This month, as billions of Brood X cicadas emerge from the earth in more than a dozen states for the first time in 17 years, some of the insects will suffer a horrific, sci-fi-like fate.
There’s no tricky way to do this, so here’s the gist at the same time.
A fungus containing the same chemical as psychedelic mushrooms will invade their body and eat away at their insides until their abdomens crack, fall off and are replaced by a ball of white spores. Because they are being bombarded with psilocybin or under the control of the fungus in some other way, cicadas won’t even notice it. With their buttocks missing and hearts full, they will move forward with their only reason for existing: to find a mate and reproduce.
Of course, this last part will be impossible with half of their rotten bodies.
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“What they’re really doing is spreading these spores all over the place,” said John Lill, a cicada expert and president of biology at George Washington University. “It’s a sexually transmitted fungus. They exhibit naked display behavior, but their abdomen is a large fungal mass. Instead, the attempted copulation causes the fungus to spread even more. “
Called Massospora cicadina, the fungus can inflict both males and females. But it affects the former in a special way.
Usually, men sing loud songs to attract a partner. This is the UFO buzz you will hear this spring. If a woman catches a song that she likes, she responds by flapping her wings.
Massospora throws it all to waste. This causes males to sing along and wave their wings, which allows them to attract any mate. This wider playing field helps the spores to spread further and further.
“It’s that deadly zombie mushroom that flexes the sex,” said Lill.
“ Flying salt shakers of death ”
All of this obviously raises questions. Where does the fungus come from? How did we find out that it was filled with mind-altering drugs? And if you swallow a bunch of these buttless insects, can you get high?
Scientists know Massospora since the 19th century. Lill said it sort of evolved to specifically attack periodic cicadas. It stays dormant in the ground for 13 or 17 years, depending on its preferred brood, and germinates as soon as the cicadas start to wake up.
The magic mushroom connection, however, is more recent.
Researchers at the University of West Virginia were studying a herd of infected cicadas in 2016 when they discovered that some of them were filled with psilocybin from the fungus, according to a 2018 article in The Atlantic. Others were also loaded with amphetamines.
“At first I thought there was absolutely no way,” researcher Greg Boyce told The Atlantic at the time. “It seemed impossible.”
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Matt Kasson, professor and principal investigator on the project, wrote an academic article with his team and began calling the spore-secreting bugs “the flying salt shakers of death,” the Atlantic reported. There was enough psilocybin in the cicadas that Kasson told the outlet that he briefly feared he might be in trouble studying a Schedule I drug without getting a permit from the Drug Enforcement Agency.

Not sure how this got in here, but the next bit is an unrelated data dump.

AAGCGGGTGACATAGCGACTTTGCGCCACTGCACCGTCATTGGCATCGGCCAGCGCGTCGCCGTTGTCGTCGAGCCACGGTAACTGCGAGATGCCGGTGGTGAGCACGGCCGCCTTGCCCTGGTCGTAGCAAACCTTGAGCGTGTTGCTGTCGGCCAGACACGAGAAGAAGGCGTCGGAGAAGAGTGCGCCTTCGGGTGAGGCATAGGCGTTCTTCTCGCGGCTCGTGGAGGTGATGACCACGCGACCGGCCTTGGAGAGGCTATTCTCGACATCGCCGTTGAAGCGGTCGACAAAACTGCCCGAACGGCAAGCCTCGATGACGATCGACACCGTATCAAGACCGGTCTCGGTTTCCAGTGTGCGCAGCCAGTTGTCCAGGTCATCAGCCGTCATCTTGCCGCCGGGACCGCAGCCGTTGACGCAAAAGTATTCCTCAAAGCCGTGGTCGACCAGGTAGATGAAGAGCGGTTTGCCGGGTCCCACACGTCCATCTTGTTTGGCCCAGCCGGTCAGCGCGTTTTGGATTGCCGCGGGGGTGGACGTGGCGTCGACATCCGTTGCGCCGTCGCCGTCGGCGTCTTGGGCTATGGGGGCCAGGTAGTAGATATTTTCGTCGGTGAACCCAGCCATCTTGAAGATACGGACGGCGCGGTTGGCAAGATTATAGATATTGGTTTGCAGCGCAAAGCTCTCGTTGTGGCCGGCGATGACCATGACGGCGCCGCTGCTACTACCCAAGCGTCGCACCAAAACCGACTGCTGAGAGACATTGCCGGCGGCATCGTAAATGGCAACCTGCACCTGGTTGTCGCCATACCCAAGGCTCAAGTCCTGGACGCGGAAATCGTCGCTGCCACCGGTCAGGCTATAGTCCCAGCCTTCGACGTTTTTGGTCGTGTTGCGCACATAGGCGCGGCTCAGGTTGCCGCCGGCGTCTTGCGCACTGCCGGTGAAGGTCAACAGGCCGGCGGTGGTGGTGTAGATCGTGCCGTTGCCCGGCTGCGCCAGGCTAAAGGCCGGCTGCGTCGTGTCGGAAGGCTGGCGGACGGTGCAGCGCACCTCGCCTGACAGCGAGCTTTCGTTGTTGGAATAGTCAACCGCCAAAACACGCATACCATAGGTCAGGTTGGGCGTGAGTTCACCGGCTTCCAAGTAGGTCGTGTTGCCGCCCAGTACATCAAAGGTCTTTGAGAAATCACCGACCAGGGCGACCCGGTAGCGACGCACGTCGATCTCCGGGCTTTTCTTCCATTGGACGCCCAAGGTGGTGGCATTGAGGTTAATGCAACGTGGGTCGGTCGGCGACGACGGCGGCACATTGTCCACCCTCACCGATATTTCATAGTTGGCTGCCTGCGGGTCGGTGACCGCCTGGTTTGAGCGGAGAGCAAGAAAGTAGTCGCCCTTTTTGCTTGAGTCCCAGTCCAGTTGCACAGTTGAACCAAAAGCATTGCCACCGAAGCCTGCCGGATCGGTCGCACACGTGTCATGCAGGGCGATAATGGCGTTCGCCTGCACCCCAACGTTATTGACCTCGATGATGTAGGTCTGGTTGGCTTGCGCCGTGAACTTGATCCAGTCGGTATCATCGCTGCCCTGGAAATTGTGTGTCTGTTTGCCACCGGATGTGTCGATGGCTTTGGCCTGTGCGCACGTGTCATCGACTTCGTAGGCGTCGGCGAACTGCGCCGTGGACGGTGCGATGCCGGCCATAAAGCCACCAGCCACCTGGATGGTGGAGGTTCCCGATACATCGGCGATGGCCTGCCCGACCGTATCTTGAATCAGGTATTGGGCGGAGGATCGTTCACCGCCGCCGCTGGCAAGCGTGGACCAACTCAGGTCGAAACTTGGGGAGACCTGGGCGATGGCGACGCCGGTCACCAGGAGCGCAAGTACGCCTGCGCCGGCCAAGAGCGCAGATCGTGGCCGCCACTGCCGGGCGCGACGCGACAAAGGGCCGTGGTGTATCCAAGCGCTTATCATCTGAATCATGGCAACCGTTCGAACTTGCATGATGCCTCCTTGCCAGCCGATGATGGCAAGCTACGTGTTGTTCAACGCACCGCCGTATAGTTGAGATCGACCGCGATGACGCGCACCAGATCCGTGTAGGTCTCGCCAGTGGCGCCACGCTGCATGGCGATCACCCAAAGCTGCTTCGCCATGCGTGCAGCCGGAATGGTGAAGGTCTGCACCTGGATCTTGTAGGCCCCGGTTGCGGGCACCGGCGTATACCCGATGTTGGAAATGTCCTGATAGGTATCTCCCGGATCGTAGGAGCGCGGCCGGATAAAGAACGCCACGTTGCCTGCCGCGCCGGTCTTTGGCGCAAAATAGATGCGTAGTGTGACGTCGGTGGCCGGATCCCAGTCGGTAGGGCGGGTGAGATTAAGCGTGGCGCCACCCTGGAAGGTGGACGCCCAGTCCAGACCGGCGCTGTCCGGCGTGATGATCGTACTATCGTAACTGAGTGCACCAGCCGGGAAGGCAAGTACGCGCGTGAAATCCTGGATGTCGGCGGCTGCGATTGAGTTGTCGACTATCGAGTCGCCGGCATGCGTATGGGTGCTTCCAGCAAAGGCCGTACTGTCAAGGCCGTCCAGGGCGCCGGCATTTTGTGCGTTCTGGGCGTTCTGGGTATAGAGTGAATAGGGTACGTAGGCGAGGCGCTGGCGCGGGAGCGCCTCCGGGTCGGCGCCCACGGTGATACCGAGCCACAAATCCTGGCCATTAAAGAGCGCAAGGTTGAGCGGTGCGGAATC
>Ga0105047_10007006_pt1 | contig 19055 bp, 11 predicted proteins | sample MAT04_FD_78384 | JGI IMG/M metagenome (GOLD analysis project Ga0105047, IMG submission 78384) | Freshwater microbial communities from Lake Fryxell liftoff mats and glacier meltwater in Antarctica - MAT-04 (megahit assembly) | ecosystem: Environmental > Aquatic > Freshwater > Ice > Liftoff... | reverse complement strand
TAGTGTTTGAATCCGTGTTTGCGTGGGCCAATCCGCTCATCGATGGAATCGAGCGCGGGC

“I was like, ‘Oh shit, the DEA is going to come over here and punch me and confiscate my flying salt shakers,'” he told The Atlantic.
Eating cicadas is definitely one thing. Lill said upscale restaurants in Washington, DC, incorporated the bugs into their menus as a seasonal treat. One of his colleagues even calls them “arboreal shrimps”.
Speaking to the Atlantic, Kasson guessed that devouring a large number of infected bugs could have some sort of mind-altering effect. But keep in mind: people daring enough to munch on cicadas usually do so right after the insects molt their exoskeletons – way before. Massospora takes control of their body.
Older cicadas would be crispy and unpleasant. Lill said even squirrels, rats and birds – who treat emergencies like ecological Golden Corrals – avoid fungus-riddled insects.
“I wouldn’t recommend it,” he said.
Depending on its prevalence in certain areas, Massospora can sometimes have a noticeable effect on cicada populations.
This may excite some, who see the upcoming arrival as some kind of horror movie invasion. But Lill helps run an organization called Friend to Cicadas, which strives to paint Brood X’s arrival as a natural and wonderful miracle. This is not something to be feared, they argue. It is something to teach your children. After all, cicadas are not dangerous to humans or flora.
All the cicadas want to do is find a mate. They already face an array of predators, and now there is this fungus to be concerned about as well.